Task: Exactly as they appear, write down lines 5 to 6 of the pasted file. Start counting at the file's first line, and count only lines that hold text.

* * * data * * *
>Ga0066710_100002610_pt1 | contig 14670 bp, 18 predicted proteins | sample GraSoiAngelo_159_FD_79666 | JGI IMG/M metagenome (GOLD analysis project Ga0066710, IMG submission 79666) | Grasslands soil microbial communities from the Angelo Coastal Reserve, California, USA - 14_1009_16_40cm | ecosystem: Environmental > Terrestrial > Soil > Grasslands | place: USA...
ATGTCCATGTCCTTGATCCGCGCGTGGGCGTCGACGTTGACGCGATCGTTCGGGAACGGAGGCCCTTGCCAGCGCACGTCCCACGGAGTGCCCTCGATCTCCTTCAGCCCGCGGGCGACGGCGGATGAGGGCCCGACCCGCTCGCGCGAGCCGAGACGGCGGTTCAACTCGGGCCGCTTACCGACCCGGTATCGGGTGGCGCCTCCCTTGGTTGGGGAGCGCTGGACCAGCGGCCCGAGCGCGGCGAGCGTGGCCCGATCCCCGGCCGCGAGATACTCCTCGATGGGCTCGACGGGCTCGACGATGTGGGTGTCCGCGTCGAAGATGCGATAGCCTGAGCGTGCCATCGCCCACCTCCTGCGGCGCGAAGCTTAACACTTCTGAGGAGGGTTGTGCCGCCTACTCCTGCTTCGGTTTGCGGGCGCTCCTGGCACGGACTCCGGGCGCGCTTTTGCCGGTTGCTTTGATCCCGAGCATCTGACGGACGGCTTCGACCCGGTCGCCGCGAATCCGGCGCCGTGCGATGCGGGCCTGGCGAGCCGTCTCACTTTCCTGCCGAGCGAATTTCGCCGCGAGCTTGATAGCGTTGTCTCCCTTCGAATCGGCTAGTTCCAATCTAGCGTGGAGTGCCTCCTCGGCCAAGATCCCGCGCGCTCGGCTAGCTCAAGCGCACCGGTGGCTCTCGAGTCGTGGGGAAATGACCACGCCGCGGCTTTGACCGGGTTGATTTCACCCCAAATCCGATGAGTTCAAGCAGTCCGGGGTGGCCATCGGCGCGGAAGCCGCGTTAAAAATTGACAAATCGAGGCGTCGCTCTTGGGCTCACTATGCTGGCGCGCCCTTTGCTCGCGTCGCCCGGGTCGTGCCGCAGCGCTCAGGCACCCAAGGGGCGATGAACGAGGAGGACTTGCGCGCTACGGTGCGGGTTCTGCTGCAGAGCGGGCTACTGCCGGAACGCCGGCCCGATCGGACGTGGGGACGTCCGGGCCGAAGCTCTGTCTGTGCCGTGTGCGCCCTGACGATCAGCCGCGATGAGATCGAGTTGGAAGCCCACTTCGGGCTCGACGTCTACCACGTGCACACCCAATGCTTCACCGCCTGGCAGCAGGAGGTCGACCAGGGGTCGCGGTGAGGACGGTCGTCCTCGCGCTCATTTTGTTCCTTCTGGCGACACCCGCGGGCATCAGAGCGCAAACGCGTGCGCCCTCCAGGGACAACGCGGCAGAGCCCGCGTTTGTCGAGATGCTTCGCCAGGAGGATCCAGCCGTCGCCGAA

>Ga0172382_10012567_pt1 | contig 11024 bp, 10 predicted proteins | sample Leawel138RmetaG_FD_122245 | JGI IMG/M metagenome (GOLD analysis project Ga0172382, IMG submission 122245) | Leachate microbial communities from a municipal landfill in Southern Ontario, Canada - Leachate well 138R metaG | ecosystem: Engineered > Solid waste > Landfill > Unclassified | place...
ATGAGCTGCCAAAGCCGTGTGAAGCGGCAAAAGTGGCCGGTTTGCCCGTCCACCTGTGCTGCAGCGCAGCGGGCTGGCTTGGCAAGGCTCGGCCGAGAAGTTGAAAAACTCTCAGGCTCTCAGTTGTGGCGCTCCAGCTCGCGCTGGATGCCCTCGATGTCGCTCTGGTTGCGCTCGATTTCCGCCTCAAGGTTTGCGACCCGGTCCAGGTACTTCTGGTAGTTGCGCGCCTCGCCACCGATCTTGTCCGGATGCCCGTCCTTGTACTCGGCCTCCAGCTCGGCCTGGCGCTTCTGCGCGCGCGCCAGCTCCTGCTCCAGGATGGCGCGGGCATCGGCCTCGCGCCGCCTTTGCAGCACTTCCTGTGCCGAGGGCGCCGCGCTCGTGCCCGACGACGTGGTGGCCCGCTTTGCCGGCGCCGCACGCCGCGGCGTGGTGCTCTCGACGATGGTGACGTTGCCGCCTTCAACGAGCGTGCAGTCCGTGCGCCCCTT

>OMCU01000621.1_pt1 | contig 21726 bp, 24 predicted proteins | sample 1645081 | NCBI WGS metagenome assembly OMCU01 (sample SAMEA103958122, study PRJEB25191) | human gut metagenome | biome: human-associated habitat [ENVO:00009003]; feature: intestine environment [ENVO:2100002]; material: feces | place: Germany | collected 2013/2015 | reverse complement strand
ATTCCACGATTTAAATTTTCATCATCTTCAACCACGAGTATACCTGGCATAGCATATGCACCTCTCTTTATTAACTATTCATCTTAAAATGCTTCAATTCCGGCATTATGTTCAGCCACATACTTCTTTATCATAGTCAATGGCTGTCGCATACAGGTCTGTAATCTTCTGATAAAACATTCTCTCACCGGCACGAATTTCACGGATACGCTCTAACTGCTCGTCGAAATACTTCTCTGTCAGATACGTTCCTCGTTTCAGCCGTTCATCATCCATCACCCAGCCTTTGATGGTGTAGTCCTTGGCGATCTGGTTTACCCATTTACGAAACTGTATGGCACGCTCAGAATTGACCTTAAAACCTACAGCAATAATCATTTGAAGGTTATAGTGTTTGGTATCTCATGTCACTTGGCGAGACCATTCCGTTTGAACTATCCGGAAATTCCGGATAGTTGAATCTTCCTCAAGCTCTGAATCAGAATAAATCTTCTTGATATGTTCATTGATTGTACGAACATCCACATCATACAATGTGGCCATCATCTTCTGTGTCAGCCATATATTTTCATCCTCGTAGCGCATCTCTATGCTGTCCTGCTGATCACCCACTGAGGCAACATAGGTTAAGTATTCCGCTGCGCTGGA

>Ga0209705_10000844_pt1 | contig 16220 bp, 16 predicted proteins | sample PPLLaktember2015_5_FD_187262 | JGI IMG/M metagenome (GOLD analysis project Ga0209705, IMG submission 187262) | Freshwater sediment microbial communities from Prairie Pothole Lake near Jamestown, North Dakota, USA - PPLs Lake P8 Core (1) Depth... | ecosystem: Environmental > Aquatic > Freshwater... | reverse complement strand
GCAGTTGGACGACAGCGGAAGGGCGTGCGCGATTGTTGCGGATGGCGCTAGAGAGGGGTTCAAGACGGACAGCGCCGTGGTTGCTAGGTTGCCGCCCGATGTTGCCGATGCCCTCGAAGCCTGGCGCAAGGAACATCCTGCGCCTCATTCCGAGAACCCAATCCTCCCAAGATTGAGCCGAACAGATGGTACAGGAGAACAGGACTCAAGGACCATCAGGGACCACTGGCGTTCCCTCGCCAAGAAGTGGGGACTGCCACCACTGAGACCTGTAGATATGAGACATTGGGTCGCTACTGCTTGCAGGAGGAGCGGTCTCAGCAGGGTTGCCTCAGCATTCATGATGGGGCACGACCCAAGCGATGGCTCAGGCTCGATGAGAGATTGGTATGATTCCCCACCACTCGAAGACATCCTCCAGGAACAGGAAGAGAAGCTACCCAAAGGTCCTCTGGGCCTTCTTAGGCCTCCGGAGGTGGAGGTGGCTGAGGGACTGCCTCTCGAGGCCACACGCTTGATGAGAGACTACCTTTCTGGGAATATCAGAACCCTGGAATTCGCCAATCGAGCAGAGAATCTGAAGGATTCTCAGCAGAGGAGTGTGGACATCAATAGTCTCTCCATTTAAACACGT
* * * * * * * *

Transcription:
>OMCU01000621.1_pt1 | contig 21726 bp, 24 predicted proteins | sample 1645081 | NCBI WGS metagenome assembly OMCU01 (sample SAMEA103958122, study PRJEB25191) | human gut metagenome | biome: human-associated habitat [ENVO:00009003]; feature: intestine environment [ENVO:2100002]; material: feces | place: Germany | collected 2013/2015 | reverse complement strand
ATTCCACGATTTAAATTTTCATCATCTTCAACCACGAGTATACCTGGCATAGCATATGCACCTCTCTTTATTAACTATTCATCTTAAAATGCTTCAATTCCGGCATTATGTTCAGCCACATACTTCTTTATCATAGTCAATGGCTGTCGCATACAGGTCTGTAATCTTCTGATAAAACATTCTCTCACCGGCACGAATTTCACGGATACGCTCTAACTGCTCGTCGAAATACTTCTCTGTCAGATACGTTCCTCGTTTCAGCCGTTCATCATCCATCACCCAGCCTTTGATGGTGTAGTCCTTGGCGATCTGGTTTACCCATTTACGAAACTGTATGGCACGCTCAGAATTGACCTTAAAACCTACAGCAATAATCATTTGAAGGTTATAGTGTTTGGTATCTCATGTCACTTGGCGAGACCATTCCGTTTGAACTATCCGGAAATTCCGGATAGTTGAATCTTCCTCAAGCTCTGAATCAGAATAAATCTTCTTGATATGTTCATTGATTGTACGAACATCCACATCATACAATGTGGCCATCATCTTCTGTGTCAGCCATATATTTTCATCCTCGTAGCGCATCTCTATGCTGTCCTGCTGATCACCCACTGAGGCAACATAGGTTAAGTATTCCGCTGCGCTGGA